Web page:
Overall I would not say this is a biased or persuasive piece- more of an informative one on a topic few make connections between or rather know about at all. Additionally, I find it important to mention the lack of bias in the piece may simply come from the fact the author is not a part of the deaf community. In small instances, as noted by commented “HobbertTheCat”, there are instance he miswrites in ways a member of or someone familiar with the Deaf Community and Culture would not.

Overall, if I were teaching media literacy to the journalist I would assign a C+ letter grade. I would grade accordingly because of the fact the spin on this story is almost lost due to oversight of the original idea. Additionally, there are no external links and only first-hand experiences, which is moderately concerning. However, the article is informative about what is going on with the plans for these new building designs, so I decided to add the additional points for the +/- system.

Week Three

Deaf Representation Analysis: News vs. Opinion

To begin this week’s post, I want to make sure that everyone reading this knows I am a part of the hearing community and that I am only a student learning ASL. This blog is my freedom of expression and I only wish the same for the Deaf Community as well.

This week I decided to study news or opinion/analysis articles and connect and elaborate on my previous ideas. Below I am putting two categories: news and opinion.


  1. Time USA’s, “The Society’s Sean Berdy on ASL Representation, Teen Activism and His Buzzy New Netflix Drama”

  2. NBC’s, “The Hearing World Must Stop Forcing Deaf Culture to Assimilate”
Sean Berdy (via Google Images)

When reading the first article, I thought it would have been slightly more opinion-based, but as I read further it talks to how he feels and about how people in the Community are not to be treated like aliens, but like humans because we all go through this life one day at a time.

The second article, while I found a little difficult to read because of how many different topics were in the post, however, I did thoroughly enjoy reading it and how the author connected other similar occurrences in Hollywood to how the equal representation movement should also stretch to the Deaf Community as well.


  1. UC Santa Cruz’s, “Student Pushes for Authentic Representation of Deaf Community”                                                                                                                  **The video related to this link can be found at the bottom of the post. I definitely recommend viewing as it is informative and can shed a light on some Deaf Community do’s and don’t’s.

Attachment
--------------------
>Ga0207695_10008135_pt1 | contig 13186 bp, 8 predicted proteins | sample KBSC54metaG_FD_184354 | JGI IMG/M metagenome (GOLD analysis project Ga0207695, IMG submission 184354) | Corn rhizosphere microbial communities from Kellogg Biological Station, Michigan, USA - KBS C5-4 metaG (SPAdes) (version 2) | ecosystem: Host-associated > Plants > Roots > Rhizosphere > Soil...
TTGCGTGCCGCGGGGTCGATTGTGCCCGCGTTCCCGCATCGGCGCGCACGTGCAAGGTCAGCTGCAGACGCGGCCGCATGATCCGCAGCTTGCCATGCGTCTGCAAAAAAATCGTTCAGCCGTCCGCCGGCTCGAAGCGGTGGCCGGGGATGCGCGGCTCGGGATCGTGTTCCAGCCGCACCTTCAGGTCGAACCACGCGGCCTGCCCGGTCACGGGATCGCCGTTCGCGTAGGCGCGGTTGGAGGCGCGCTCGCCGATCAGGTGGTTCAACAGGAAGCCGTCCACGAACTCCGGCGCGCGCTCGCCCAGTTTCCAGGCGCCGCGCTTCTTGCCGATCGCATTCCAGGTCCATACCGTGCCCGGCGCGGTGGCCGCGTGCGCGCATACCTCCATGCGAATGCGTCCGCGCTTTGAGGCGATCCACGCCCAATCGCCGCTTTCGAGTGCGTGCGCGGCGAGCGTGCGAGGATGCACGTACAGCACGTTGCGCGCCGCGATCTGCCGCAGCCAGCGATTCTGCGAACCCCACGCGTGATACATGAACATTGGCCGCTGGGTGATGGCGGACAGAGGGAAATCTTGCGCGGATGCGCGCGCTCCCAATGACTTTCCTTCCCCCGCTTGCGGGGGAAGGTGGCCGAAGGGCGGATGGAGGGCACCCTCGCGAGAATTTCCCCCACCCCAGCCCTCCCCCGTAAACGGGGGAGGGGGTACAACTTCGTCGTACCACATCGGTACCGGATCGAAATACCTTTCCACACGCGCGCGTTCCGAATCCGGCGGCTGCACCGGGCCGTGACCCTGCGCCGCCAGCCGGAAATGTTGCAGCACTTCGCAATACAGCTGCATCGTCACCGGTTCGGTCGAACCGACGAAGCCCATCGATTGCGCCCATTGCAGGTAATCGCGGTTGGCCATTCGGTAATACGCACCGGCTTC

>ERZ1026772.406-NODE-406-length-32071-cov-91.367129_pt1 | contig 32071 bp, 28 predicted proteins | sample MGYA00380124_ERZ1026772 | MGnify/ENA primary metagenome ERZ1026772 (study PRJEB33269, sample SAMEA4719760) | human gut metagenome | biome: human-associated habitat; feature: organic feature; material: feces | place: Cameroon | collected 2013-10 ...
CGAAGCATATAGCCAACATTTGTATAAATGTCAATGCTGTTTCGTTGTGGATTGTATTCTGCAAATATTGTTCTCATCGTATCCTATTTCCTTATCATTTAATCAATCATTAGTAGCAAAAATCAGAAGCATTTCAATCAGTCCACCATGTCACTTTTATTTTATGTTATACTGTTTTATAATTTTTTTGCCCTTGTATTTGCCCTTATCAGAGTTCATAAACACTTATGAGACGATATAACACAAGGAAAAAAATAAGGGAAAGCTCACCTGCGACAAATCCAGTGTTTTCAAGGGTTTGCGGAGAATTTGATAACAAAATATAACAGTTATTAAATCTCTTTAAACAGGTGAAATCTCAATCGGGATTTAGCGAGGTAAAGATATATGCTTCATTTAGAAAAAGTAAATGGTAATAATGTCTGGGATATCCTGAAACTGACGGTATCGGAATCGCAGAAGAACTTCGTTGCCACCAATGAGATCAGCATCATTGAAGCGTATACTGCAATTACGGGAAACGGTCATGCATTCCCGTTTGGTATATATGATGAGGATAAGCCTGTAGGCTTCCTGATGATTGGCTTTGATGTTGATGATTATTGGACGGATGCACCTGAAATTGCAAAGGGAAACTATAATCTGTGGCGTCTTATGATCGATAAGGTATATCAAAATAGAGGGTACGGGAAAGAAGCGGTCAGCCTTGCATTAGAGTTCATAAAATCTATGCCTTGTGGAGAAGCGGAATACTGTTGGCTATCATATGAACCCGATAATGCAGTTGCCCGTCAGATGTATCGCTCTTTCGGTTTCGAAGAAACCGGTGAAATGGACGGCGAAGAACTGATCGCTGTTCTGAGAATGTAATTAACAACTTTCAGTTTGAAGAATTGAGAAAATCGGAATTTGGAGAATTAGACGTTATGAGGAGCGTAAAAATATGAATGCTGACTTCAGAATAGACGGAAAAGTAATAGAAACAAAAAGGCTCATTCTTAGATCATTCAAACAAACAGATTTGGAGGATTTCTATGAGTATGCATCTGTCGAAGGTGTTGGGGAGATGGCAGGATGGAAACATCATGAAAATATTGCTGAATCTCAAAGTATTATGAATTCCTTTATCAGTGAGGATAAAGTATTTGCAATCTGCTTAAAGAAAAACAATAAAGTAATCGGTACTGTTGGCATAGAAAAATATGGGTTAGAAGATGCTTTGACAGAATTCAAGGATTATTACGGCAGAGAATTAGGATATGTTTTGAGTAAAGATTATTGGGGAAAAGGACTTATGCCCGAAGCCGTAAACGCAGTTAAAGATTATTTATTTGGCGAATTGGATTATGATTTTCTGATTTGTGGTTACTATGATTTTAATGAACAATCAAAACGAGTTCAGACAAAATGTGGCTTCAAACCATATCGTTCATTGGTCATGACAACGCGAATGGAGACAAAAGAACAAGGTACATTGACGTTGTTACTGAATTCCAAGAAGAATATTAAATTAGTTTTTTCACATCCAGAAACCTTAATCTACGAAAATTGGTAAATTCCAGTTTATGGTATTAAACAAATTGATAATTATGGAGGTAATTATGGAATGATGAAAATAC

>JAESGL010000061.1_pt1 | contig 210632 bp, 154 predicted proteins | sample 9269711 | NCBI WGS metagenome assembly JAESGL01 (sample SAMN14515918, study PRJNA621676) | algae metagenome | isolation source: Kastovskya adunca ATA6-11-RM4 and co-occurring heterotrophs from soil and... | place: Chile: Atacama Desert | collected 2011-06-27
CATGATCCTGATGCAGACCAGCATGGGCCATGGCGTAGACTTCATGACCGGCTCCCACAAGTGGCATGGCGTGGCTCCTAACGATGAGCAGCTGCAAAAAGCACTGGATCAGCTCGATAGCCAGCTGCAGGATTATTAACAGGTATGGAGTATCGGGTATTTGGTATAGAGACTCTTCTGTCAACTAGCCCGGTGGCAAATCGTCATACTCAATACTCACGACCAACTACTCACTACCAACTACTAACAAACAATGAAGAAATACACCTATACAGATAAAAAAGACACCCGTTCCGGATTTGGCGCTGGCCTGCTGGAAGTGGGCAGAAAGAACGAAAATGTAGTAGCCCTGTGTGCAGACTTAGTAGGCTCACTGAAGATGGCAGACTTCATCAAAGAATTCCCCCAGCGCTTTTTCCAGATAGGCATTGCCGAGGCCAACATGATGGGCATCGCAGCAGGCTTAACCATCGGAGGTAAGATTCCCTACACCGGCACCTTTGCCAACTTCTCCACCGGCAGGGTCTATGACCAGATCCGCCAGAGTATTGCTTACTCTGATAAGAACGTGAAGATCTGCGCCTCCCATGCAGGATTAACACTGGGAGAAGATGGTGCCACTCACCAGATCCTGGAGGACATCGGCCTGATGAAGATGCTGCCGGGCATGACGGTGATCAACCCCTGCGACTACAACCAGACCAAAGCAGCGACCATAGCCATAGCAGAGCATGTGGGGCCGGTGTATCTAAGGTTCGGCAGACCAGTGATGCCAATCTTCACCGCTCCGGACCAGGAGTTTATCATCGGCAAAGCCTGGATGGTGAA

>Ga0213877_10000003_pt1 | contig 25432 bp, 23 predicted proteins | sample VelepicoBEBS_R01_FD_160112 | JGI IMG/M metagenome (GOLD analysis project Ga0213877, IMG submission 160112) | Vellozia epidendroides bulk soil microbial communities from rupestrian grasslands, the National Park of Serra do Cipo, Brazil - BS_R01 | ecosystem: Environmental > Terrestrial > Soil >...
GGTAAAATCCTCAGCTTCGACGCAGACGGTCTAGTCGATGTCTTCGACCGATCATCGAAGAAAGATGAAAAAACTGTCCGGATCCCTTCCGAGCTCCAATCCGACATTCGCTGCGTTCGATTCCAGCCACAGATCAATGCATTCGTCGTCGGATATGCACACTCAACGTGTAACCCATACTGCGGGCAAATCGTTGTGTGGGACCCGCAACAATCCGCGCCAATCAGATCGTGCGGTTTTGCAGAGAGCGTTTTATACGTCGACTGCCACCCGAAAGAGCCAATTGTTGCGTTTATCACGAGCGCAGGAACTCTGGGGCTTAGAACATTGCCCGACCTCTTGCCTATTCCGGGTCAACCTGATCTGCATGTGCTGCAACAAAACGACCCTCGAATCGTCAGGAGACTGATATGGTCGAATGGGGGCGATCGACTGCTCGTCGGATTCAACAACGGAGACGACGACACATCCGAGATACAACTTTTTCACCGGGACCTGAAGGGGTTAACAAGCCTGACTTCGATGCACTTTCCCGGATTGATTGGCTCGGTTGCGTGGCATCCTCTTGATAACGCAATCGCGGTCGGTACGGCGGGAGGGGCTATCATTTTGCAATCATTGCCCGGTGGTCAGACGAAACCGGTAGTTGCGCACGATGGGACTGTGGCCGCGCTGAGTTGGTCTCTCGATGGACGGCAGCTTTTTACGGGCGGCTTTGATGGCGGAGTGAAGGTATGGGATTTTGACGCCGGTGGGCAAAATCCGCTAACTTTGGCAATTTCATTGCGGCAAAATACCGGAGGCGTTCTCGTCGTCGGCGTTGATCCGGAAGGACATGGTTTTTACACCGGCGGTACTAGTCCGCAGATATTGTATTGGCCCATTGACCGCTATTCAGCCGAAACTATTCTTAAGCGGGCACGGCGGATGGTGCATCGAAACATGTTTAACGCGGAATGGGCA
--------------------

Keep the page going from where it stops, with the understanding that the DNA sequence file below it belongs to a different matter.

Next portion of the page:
2.  Verywell Health, Melissa Karp Aud, “Ways Deaf and Hearing Culture Are Different

If you go to my YouTube history, you’ll find that I watch many ASL videos (mostly song interpretation). I have seen Chrissy Marshall’s videos before. Because I already had a connection between the video creator and the article I felt that it was challenging to distinguish it from opinion and news. I decided on opinion because the lists that she provides is in the ASL community and not so much universal. When detailing the differences in the Deaf Community vs. the ASL Community, there will always be minor differences in how the Community views themselves individually.

Finally, the reason I chose this last article to be opinion-based was because Melissa Karp studies the Deaf Culture, and while her knowledge in the field is credible, I felt that because of the post’s length, there just was not much to go on. I felt that it was more of a top 10 tips than something where there is hundreds of participants in a quantitative study.

When writing this post, I felt it was somewhat difficult determining if some of these articles were news or opinion because the two opinion articles come from either people in the Deaf Community or they are a medically-certified audiologist. Where as the two news sources were done taking more of an analytical approach so I feel that depending on viewpoints, the news and opinions can vary depending on who is believed to be the “credible source”.

**Dos and Don’ts of Interacting with the Deaf Community [CC]


Week Two

Deaf Representation in Media

When was the last time you saw a deaf person in the media? Go on, I’ll let you think. More than a month ago? Longer? With media being widely distributed between the masses and considering “nearly 20 percent of Americans live with some sort of hearing loss,” Lydia Callis told HuffPost, you would think that there would be a larger portion dedicated to representing this community and human experience.

Well-known deaf people include: Helen Keller, Thomas Hopkins Gallaudet, and Marlee Matlin, from left to right.

In growing up, children consume all sorts of media. From television to books to movies, children seek to see themselves represented. Growing up, did you ever want to become like someone you saw on the media? Did you ever see someone in the media like you who made you feel better about who you are? I would guess you answered yes to at least one of those questions, if not both. Now imagine growing up seeing little to no one like you in books, television, or movies. For the d/Deaf* and hard of hearing community, this is their reality.

The representation of the Deaf Community is important to me because this is where I see myself currently and in the future as an advocate. I want to make sure that every child growing up has a role model that inspires them and they can connect to.

*d/Deaf is about self-classification and expression. When using “d”eaf, this is typically a dissociated, whereas “D”eaf is more of a community. (Source)